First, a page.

The same criteria of necessity and proportionality also exclude the possibility of invoking collective self-defence to protect the Donec’k and Luhans’k People's Republics. Further eroding this justification is the question of the statehood of the self-proclaimed Republics. The difficulties in granting the right to self-determination, or even remedial secession, to the Russian-speaking ethnic groups of the Donbass have already been discussed in the previous article. Their recognition by Moscow has no effect on the status of the rebel oblast under international law. To this day, therefore, since the People's Republics lack basic requirements - such as effective control over their territory - the People's Republics are not considered States, and therefore cannot request assistance from Russia. Russia's rescue to the separatists is therefore in violation not only of the prohibition on the use of force, but also of the principle of non-intervention in the internal affairs of another State.
Humanitarian and ideological intervention
In addition to self-defence, Putin's speech refers to a kind of humanitarian intervention, as he accuses the Kiev government of violent crimes against civilians and even genocide in the Donbass. While the latter accusation seems unfounded, it is true that both sides of the crisis in Eastern Ukraine have been accused of numerous atrocities.
Humanitarian interventions remain highly controversial to date, as does the idea of the “responsibility to protect” (R2P) oppressed populations. In general, the majority opinion would consider this type of intervention as prohibited under International law, and the legitimacy of R2P as subject to authorization by the UN Security Council acting in accordance with Chapter VII of the Statute. In any case, once again, the present invasion remains too much to be considered anything other than aggression against Ukraine.
The stated purpose of the attack, that is the "demilitarization and denazification of Ukraine" has also gained some resonance. The role of far-right Ukrainian paramilitary formations in the Donbass crisis, and more generally that of ultranationalist groups in the Country, would seem to give some substance to Putin's words. However, the genocide and anti-Nazi rhetoric adopted by the Kremlin has been generally condemned as a distortion of the current and historical Ukrainian context. Moscow's propaganda attempt to evoke the Great Patriotic War - as the conflict on the Eastern front of World War II is known in Russian historiography - and to justify the invasion as a fight against absolute evil by discrediting the enemy, in fact, does not appear credible. If only because it portrays as Nazi a State whose President, Volodymyr Zelensky, is Jewish. In any case, as stated by the International Court of Justice in Nicaragua, an “ideological intervention” would constitute “an extraordinary innovation” in International law. It therefore seems unlikely that the call for “denazification” has any mordant as a legal argument to justify the invasion.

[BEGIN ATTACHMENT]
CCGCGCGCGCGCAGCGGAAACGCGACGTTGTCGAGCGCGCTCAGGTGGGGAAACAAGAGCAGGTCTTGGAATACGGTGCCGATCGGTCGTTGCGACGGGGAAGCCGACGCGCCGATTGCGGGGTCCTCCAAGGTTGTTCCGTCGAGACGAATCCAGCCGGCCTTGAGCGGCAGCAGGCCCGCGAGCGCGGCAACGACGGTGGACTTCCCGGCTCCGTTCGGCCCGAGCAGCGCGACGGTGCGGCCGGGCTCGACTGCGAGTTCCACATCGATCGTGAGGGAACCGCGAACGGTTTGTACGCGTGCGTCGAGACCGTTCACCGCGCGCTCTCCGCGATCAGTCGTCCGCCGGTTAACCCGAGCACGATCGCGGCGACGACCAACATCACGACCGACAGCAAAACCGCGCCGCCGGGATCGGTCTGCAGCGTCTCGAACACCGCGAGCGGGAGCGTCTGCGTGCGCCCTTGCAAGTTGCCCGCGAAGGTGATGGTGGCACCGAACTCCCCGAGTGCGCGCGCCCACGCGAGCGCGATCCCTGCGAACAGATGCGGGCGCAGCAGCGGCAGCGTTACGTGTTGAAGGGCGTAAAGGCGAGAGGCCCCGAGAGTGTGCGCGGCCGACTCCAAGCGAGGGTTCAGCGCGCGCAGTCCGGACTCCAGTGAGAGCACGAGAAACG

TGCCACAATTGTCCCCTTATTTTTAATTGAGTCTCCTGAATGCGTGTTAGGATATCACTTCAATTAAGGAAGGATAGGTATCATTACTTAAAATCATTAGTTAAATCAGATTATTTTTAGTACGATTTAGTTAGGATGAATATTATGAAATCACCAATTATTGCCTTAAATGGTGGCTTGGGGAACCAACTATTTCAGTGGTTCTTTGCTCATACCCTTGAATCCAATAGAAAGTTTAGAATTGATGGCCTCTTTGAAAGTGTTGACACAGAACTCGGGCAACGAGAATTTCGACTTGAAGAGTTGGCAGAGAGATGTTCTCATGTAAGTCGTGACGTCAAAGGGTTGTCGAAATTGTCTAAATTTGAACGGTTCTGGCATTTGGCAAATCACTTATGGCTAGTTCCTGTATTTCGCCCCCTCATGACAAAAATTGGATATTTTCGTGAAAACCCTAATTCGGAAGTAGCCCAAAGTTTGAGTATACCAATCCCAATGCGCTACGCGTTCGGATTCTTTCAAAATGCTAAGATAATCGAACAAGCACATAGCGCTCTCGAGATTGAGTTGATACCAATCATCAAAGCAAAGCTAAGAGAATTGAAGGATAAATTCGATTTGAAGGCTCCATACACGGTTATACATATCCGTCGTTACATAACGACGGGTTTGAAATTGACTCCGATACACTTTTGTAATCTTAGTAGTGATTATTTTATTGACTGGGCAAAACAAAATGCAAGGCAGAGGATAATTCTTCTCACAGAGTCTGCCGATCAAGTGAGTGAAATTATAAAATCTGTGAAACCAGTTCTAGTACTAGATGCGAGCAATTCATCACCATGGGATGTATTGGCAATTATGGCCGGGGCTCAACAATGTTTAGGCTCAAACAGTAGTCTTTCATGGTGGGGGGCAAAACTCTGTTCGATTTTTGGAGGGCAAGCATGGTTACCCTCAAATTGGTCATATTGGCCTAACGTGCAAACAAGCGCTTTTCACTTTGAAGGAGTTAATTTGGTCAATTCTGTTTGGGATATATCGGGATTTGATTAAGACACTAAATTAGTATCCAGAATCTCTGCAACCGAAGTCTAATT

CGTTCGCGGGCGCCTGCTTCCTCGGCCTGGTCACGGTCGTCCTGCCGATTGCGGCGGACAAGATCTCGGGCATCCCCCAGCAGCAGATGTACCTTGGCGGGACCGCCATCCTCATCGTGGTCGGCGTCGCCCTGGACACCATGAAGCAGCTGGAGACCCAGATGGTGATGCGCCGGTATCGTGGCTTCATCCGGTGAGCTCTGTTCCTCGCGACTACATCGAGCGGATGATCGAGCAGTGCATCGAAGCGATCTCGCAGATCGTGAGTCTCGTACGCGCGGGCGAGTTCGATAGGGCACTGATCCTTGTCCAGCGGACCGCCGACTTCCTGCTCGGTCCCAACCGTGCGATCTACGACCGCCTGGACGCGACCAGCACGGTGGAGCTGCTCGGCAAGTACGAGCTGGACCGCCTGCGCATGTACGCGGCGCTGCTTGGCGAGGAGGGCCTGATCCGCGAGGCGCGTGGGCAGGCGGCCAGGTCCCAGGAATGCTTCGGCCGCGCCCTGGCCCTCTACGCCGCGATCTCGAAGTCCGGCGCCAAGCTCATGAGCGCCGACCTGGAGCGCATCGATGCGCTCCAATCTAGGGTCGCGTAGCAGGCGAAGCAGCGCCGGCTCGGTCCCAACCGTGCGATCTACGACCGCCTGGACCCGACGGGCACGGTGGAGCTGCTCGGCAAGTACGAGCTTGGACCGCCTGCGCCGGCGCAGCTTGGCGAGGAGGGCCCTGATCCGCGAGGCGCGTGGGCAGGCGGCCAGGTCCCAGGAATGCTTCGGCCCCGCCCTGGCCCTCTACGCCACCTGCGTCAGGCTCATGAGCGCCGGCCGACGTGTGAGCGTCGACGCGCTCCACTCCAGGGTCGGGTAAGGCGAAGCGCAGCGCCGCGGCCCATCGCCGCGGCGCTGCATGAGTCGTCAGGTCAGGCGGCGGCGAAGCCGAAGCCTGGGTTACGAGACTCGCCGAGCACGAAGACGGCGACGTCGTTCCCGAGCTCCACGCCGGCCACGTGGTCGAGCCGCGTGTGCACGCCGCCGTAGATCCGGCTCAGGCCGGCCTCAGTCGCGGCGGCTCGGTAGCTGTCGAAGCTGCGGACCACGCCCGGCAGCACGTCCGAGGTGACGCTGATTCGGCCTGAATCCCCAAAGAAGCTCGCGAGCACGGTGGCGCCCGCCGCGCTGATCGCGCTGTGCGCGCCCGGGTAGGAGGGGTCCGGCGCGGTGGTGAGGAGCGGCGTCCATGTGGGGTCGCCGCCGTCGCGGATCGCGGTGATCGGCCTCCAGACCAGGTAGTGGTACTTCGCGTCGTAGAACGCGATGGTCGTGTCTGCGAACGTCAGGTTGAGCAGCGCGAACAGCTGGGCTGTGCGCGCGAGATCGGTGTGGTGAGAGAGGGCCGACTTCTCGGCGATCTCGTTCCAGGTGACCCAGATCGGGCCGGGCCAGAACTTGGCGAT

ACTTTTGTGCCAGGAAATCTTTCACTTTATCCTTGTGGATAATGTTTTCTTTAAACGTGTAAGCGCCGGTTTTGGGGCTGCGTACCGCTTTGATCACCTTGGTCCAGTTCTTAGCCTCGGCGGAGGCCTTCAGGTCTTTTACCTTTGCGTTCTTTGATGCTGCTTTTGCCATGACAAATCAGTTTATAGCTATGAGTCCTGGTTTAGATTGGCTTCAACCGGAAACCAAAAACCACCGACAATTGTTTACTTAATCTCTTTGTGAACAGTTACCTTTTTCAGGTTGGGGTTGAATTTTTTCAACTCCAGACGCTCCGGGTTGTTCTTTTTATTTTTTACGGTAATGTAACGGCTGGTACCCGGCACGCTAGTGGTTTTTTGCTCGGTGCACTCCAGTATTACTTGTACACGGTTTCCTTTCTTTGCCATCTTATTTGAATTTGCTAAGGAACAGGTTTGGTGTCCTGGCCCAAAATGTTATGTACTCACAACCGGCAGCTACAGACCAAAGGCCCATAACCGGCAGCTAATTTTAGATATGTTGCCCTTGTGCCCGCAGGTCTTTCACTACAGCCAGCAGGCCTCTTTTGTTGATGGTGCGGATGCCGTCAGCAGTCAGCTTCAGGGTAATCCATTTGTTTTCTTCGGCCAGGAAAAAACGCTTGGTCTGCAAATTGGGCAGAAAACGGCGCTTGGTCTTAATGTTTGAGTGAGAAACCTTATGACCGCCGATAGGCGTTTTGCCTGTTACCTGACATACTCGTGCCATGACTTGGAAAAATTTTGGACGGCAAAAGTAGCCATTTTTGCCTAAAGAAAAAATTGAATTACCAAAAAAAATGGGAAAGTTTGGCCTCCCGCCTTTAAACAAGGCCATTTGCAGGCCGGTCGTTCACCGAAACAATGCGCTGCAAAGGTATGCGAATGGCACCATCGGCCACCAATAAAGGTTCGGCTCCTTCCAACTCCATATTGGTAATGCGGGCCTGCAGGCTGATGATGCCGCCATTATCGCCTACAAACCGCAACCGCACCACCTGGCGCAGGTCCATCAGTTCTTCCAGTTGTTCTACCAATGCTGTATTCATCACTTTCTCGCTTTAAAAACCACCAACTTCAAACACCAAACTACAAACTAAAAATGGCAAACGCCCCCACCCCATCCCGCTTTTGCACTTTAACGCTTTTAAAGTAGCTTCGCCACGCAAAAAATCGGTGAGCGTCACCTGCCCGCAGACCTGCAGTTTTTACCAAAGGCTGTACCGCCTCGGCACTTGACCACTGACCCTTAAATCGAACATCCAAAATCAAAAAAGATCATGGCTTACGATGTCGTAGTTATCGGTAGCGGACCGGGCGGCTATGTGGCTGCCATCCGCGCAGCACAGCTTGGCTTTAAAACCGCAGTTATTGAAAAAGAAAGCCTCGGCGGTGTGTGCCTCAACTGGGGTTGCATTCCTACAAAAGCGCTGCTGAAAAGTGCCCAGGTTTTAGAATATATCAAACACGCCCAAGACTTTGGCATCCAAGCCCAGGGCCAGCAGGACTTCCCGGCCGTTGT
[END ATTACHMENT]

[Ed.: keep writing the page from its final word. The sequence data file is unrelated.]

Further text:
Translated by Moira Rimini
Matteo Gabutti è uno studente classe 2000 originario della provincia di Torino. Nel capoluogo piemontese ha frequentato il Liceo classico Massimo D'Azeglio, per poi conseguire anche il diploma di scuola superiore statunitense presso la prestigiosa Phillips Academy di Andover (Massachusetts). Al momento segue il corso di laurea triennale in International Relations and Diplomatic Affairs presso l'Università di Bologna, e all'interno di Mondo Internazionale ricopre il ruolo di autore per l'area tematica Legge e Società. Ragazzo intraprendente e con la volontà costante d’imparare ed ampliare i propri orizzonti, durante i suoi studi ha sviluppato un forte interesse per le relazioni e il diritto internazionali, oltre che per le dinamiche sociopolitiche del mondo contemporaneo, con un’attenzione particolare su Europa e Nord America.
Matteo Gabutti is a student born in 2000 in the province of Turin. In the Piedmont capital he has attended Liceo Massimo D'Azeglio, a secondary school specializing in classical studies, after which he also graduated from Phillips Academy Andover (MA), one of the most prestigious high schools in the U.S. He is currently an undergraduate student of International Relations and Diplomatic Affairs at the University of Bologna, and he works with Mondo Internazionale as an author for the thematic area of Law and Society. Resourceful and always willing to learn and broaden his horizons, during his academic career Matteo has developed a strong interest for international relations and international law, as well as for the sociopolitical dynamics of the contemporary world, focusing especially on Europe and North America.